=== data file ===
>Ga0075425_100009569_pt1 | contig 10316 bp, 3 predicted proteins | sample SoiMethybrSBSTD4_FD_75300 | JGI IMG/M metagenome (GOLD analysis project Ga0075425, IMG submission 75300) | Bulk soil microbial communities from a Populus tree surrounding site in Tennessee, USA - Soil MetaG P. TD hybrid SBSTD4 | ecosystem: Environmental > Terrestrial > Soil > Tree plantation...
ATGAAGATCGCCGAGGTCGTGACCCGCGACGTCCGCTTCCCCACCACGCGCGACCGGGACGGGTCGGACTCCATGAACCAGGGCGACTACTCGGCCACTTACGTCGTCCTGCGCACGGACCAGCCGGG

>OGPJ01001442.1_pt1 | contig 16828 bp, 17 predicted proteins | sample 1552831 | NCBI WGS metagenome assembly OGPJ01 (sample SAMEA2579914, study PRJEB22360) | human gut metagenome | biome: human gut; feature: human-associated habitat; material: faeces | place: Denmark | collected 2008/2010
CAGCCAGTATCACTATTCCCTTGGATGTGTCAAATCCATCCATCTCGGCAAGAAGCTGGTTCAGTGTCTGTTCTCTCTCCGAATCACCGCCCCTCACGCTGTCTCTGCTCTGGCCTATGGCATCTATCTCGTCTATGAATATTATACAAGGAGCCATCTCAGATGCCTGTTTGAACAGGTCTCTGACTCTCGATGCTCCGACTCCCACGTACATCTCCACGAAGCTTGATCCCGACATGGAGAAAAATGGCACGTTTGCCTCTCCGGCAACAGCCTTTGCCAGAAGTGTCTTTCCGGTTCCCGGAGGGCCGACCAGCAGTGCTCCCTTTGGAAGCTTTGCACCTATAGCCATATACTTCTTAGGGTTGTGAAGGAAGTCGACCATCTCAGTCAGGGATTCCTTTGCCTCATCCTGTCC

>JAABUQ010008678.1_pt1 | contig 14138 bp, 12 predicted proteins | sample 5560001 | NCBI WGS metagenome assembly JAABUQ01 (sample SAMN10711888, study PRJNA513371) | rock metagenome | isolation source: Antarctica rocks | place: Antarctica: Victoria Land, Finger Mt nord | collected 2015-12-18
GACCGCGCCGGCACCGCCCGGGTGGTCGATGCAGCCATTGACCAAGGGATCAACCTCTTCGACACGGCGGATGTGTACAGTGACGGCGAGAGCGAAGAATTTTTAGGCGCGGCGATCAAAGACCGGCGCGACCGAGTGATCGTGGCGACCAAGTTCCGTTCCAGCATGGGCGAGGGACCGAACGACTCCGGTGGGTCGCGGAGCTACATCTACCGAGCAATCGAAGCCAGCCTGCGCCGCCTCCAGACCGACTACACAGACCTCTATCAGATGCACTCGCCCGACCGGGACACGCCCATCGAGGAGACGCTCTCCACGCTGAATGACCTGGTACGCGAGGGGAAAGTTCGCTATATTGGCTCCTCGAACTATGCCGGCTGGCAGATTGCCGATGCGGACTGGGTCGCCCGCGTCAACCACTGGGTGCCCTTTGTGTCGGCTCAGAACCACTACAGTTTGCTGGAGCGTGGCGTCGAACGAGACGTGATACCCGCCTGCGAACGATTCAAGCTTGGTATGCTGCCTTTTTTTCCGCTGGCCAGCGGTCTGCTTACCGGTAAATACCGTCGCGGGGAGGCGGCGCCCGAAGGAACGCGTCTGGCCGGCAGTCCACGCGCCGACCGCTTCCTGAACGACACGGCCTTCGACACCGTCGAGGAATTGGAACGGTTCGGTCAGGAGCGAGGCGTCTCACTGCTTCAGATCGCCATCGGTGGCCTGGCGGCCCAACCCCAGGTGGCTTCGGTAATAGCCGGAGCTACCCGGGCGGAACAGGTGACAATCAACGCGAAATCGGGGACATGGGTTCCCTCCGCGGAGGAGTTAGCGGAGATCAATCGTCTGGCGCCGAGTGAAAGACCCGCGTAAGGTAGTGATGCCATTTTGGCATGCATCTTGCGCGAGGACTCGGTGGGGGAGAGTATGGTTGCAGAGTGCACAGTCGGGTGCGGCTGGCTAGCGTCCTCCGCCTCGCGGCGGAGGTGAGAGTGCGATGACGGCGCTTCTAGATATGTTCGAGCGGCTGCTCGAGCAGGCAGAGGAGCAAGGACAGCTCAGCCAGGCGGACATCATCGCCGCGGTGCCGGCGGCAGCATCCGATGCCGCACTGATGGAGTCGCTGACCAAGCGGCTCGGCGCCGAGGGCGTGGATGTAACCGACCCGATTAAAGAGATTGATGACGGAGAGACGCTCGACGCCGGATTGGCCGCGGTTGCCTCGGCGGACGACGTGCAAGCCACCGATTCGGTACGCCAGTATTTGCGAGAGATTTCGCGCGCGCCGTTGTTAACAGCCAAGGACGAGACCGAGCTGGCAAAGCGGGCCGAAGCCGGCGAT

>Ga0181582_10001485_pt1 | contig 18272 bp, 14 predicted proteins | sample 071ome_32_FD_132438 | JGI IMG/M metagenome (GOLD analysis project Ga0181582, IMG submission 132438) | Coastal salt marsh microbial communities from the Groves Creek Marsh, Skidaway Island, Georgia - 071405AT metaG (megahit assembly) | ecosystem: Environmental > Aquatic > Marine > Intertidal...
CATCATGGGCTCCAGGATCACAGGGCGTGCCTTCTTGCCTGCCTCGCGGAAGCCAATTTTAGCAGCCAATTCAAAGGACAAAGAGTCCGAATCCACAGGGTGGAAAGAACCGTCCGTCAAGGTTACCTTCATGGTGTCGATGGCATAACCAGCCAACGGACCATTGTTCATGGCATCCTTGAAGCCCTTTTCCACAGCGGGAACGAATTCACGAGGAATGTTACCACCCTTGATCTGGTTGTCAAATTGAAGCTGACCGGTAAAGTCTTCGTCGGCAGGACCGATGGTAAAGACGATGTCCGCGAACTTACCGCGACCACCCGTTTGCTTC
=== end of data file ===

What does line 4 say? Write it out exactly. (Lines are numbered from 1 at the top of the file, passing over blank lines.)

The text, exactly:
CAGCCAGTATCACTATTCCCTTGGATGTGTCAAATCCATCCATCTCGGCAAGAAGCTGGTTCAGTGTCTGTTCTCTCTCCGAATCACCGCCCCTCACGCTGTCTCTGCTCTGGCCTATGGCATCTATCTCGTCTATGAATATTATACAAGGAGCCATCTCAGATGCCTGTTTGAACAGGTCTCTGACTCTCGATGCTCCGACTCCCACGTACATCTCCACGAAGCTTGATCCCGACATGGAGAAAAATGGCACGTTTGCCTCTCCGGCAACAGCCTTTGCCAGAAGTGTCTTTCCGGTTCCCGGAGGGCCGACCAGCAGTGCTCCCTTTGGAAGCTTTGCACCTATAGCCATATACTTCTTAGGGTTGTGAAGGAAGTCGACCATCTCAGTCAGGGATTCCTTTGCCTCATCCTGTCC